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Walt Disney’s adult grandson Bradford Lund has lost his appeal in a dispute with a Los Angeles probate judge who appointed a guardian ad litem without a hearing and rejected a proposed settlement that would have given him $200 million — though the appellate court describes the circumstances that led to the suit as “troubling.”
Lund, a Disney heir who is now in his 50s, has been in a complicated long-running feud with his family over his inheritance. He, along with the other grandchildren, were set to receive eight-figure payouts at the ages of 35, 40 and 45 — unless they failed to demonstrate the “maturity and financial ability to manage and utilize such funds in a prudent and responsible manner.”
In February 2020, Lund filed a lawsuit in California federal court that argued L.A. County Superior Court Judge David J. Cowan violated his due process rights when, after rejecting a settlement that the family and trustees had reached, he appointed a guardian ad litem without a hearing — even though an Arizona judge had found Lund was “not incapacitated” and another California judge determined Lund had the capacity to choose new trustees. He later amended the complaint to include a claim under the Americans With Disabilities Act because Cowan in the 2019 settlement hearing said: “Do I want to give 200 million dollars, effectively, to someone who may suffer, on some level, from Down syndrome? The answer is no.”
U.S. District Judge Stephen V. Wilson in July 2020 dismissed the matter. During the appeals process, Cowan discharged the guardian ad litem and granted Lund’s request to reassign the case to a new judge.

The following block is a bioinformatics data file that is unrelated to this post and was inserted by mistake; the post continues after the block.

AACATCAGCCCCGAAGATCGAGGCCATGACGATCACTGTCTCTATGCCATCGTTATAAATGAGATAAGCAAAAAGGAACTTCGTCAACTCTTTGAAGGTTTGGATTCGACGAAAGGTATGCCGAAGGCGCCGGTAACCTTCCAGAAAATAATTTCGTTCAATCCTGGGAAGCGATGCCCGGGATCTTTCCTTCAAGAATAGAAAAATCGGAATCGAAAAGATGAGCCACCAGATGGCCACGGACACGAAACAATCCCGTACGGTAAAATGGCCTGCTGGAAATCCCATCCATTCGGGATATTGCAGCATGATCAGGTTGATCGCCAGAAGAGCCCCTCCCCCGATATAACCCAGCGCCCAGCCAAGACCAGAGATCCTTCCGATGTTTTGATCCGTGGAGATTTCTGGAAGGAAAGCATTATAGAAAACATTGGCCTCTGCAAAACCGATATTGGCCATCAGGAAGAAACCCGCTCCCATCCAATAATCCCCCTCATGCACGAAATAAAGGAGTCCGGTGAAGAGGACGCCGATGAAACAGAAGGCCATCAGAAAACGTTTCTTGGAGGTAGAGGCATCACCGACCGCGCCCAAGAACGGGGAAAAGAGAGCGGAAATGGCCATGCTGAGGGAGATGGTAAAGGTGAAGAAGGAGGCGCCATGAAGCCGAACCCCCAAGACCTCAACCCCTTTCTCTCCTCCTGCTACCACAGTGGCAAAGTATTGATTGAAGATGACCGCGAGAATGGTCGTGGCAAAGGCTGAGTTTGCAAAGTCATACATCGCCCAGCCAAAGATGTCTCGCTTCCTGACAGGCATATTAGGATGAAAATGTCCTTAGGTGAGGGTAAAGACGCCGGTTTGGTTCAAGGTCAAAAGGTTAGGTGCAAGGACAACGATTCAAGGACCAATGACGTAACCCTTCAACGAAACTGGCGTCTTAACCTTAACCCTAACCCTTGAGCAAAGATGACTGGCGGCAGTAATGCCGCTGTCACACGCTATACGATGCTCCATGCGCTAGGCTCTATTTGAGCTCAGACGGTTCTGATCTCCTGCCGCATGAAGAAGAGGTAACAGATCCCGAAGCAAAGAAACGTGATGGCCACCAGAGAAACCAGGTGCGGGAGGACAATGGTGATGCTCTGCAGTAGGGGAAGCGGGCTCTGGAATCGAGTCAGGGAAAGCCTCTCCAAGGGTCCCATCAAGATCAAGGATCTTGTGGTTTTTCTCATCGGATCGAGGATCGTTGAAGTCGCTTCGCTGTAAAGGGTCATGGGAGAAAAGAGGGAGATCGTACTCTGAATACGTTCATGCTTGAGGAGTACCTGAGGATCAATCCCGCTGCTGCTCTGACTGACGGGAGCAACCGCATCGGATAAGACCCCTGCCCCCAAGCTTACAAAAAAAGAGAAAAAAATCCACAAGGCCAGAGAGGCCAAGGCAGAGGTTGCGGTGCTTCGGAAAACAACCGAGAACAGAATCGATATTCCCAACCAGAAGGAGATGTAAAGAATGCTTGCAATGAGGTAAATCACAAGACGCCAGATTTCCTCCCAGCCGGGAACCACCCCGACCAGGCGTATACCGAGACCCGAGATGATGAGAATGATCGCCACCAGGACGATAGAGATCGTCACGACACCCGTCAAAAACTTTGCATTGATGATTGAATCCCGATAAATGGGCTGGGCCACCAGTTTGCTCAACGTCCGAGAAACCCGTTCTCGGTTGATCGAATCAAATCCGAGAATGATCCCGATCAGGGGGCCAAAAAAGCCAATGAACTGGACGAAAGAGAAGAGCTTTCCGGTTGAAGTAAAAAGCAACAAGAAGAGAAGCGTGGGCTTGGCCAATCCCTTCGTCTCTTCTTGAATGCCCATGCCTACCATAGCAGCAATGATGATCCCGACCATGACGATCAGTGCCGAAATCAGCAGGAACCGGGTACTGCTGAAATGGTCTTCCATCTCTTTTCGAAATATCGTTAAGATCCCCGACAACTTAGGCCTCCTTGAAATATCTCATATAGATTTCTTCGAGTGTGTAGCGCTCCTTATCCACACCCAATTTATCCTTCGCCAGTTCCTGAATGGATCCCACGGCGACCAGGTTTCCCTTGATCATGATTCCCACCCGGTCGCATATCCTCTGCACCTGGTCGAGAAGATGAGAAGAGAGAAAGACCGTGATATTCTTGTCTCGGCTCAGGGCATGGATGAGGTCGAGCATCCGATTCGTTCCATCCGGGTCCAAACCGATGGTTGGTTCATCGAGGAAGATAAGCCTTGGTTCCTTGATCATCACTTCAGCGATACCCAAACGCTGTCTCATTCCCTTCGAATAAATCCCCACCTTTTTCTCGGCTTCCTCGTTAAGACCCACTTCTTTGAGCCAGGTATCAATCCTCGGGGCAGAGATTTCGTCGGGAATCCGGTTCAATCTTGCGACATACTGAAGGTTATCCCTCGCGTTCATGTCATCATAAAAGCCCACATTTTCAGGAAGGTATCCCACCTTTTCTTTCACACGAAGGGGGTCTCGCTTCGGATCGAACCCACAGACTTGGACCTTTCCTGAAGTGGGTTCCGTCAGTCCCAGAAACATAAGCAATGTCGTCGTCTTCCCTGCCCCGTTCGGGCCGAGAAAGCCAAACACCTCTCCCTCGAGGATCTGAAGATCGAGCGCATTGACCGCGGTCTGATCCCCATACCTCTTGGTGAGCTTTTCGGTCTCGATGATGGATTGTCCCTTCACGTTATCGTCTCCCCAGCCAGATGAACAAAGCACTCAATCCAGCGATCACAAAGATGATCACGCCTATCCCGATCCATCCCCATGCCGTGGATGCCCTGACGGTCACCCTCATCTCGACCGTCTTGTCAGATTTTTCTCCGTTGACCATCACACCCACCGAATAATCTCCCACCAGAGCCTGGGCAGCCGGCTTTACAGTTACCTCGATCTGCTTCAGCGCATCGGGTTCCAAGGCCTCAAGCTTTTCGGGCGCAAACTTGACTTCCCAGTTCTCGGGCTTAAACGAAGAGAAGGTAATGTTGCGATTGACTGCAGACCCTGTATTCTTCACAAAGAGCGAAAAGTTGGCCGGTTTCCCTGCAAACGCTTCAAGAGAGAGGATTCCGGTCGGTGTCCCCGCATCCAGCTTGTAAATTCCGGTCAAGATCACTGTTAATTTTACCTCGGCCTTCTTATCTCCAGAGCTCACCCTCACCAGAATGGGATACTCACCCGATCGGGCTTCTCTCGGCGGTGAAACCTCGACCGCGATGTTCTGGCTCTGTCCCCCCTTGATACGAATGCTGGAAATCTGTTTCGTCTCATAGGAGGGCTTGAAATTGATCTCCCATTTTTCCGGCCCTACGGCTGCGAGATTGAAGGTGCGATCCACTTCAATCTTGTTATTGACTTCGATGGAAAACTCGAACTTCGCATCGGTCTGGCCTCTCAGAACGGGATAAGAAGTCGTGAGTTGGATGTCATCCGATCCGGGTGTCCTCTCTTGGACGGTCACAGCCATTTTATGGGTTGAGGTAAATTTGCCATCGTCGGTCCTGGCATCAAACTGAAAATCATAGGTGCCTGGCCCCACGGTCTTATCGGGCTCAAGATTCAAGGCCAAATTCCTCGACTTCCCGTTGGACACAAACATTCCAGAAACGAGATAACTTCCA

The 9th Circuit U.S. Court of Appeals on Thursday affirmed the dismissal — though not without criticizing the probate court and acknowledging that Lund is “understandably frustrated” with the system. It found most of Lund’s claims to be moot because Cowan removed the guardian ad litem and recused himself. The panel also held that Cowan’s statements, while inappropriate and with “questionable factual basis,” are protected by judicial immunity.
“For over a decade, Bradford Lund — the grandson of Walt Disney — has languished in perhaps the Unhappiest Place on Earth: probate court,” writes Circuit Judge Kenneth K. Lee in the opinion before explaining why Lund’s claims are now largely moot. “Lund no longer faces any harm from the appointment of the guardian ad litem because Judge Cowan has lifted the order appointing her. And any possibility of future harm sounds only in speculation, especially because Judge Cowan has transferred this case to another judge (and, indeed, he no longer serves in probate court).”
As for the ADA claim, the panel emphasizes the importance of judicial independence and says “[s]ubjecting judges to liability for the grievances of litigants” would compromise that.
“To be clear, we find Judge Cowan’s comment troubling,” writes Lee in the opinion, which is embedded below. “That someone has Down syndrome does not necessarily preclude the ability to manage one’s own financial affairs. In any event, the record suggests that Lund does not have Down syndrome. But judicial immunity shields even incorrect or inappropriate statements if they were made during the performance of a judge’s official duties.”
Lund’s probate court battle is ongoing.
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